When I exited the building on the last day of school last week, I carried the pieces of my drawn and quartered heart. The joy of summer break was overshadowed when one of the best teachers I have ever known announced that she was leaving us for an opportunity to teach in a KIPP school. While I knew of this possibility, and even counseled her to follow her heart, when her decision became official, I was immediately haunted by the apparitions of the hundreds of students whose hearts will break when they return in the Fall, and of the hundreds more in our district who will never have an opportunity to learn with her.
Kat came to us three years ago fresh out of a Teach For America stint in Memphis. The district appointed me to mentor her until she obtained licensure. Ironically, I spent most observations in open-mouthed awe, furiously jotting notes about techniques she was employing that I wanted to “borrow” for myself. Each 43- minute period was an expertly choreographed ballet of learning, interaction and engagement. Within the year, Kat became an unofficial mentor to many veteran teachers in our building.
Kat made it a point to know Every student. She could name siblings, parents, personal dreams revelaed in journals, athletic stats, roles in school plays, anything that was important in their lives. Her 6 ft college-basketball-star frame made for an imposing presence in the classroom, and her infectious laugh echoed through the halls like the familiar clip-clop her her heels. While often employing humor and positive reinforcement, she could freeze the blood of an off-task student by simply raising her left eyebrow (the menacing arch it formed defied the laws of physics!)
Disenchanted with the building’s grading system, she completely re-invented her own system, moving to standards-based assessment. She spent hours creating individualized assessment records for all 142 students, re-structuring a writing-rubric program and printing individualized, standards-based, analysis of all student writing samples. Students immediately bought in to these personalized documents and began tracking their own mastery of standards. It was truly inspiring to experience.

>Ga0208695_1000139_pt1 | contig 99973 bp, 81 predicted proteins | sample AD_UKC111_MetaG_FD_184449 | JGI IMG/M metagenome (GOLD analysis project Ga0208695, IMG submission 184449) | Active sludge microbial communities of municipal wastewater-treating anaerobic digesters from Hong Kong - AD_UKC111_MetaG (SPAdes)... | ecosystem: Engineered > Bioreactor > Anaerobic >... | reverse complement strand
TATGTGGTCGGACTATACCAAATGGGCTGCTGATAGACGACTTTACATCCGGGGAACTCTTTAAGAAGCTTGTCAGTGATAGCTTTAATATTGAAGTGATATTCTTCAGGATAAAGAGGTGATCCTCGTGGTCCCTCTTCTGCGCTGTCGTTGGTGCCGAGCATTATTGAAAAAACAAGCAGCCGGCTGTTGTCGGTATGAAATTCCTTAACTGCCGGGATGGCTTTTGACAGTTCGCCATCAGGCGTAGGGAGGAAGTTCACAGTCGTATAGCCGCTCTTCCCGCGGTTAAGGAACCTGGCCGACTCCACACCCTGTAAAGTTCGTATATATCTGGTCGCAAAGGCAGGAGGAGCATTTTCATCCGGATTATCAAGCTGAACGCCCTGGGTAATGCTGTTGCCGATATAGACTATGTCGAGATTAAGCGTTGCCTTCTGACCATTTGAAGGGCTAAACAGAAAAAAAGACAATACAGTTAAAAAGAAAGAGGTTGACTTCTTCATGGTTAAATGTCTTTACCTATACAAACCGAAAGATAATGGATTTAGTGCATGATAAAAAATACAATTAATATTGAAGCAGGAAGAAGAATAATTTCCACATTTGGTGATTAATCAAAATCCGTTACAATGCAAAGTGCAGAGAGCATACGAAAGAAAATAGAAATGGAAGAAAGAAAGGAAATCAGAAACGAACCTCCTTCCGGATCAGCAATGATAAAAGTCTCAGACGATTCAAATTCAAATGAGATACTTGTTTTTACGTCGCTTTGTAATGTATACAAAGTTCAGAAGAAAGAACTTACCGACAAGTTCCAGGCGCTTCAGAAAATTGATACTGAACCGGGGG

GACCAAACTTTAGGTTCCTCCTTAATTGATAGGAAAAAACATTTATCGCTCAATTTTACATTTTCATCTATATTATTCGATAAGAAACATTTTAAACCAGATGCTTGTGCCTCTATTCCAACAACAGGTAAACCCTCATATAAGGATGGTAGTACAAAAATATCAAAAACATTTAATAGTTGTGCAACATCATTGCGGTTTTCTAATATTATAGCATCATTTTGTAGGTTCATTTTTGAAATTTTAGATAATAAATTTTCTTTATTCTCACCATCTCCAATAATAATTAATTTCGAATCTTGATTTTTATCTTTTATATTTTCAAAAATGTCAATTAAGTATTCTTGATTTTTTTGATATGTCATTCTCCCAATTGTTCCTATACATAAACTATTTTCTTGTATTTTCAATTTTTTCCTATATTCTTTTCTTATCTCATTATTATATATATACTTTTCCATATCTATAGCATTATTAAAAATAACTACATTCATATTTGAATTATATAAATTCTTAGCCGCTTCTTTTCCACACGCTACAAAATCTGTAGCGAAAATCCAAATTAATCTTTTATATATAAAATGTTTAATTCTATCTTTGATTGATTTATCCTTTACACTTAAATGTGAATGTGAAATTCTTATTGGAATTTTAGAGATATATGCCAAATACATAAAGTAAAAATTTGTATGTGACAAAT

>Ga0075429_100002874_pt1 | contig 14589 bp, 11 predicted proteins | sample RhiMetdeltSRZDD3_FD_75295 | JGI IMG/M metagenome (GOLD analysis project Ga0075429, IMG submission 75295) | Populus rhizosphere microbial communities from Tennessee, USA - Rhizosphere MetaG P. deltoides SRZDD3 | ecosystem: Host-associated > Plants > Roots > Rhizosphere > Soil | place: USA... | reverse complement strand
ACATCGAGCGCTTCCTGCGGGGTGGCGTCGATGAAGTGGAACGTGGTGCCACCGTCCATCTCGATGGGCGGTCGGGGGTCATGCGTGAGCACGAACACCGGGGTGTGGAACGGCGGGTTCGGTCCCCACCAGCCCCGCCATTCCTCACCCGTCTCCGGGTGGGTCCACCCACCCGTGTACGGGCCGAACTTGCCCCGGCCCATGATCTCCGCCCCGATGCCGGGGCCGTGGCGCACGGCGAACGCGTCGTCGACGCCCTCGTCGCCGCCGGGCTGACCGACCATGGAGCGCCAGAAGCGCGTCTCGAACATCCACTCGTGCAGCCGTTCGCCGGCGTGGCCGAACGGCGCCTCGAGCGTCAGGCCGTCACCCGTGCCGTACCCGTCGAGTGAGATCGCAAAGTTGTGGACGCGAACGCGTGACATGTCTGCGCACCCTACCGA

If I continued to point out the ways in which Kat influenced our students and staff, I would need to replace my keyboard. Instead, I want to focus on something for which I will be eternally grateful: the last week of school.
Normally, I close the library early in order to finish my end-of-year obligations: inventory, cleaning and storing equipment, book repair, weeding, and completing orders for next year. This year, however, I spent the last five days working with Kat and our freshmen social studies teacher on a combined World History/Freshman English research project in the library. In fact, we had both classes in at the same time for five out of our nine periods.
Had it been any other teacher, I would have balked, for fear of chaos, but these groups of 60 students actually worked, right up until the end. They focused, asked good questions, brought their thesis statements and paragraphs for us to check, and met with Kat in small groups for focused workshopping. In short, they wanted to make both her and themselves proud.
The last day in the library (which was also the last day of school before exams) will go on record as one of my favorite days in education Ever. For what ever reason, Kat and I arrived at school a bit punchy, and we fed off of each other all day. In what we came to call “Slap Happy Friday,” we laughed, danced (often without music) sang, high-fived, and greeted students as they arrived by shouting in WWF style – “Ladies and Gentlemen, BRANDON has arrived! Let’s hear it for Brandon! WOOT!”
It was definitely the most fun I have ever had with MLA style. We all had a blast that day, and despite our distracting behavior, the students finished their papers, and they were good. We were all fortunate to share a memory that we will turn to for solace when the doors open in August and the hallways no longer echo with that infectious laugh or the familiar clip-clop of heels.
May you find happiness and success in your new job, Kat. Heath High School will miss you.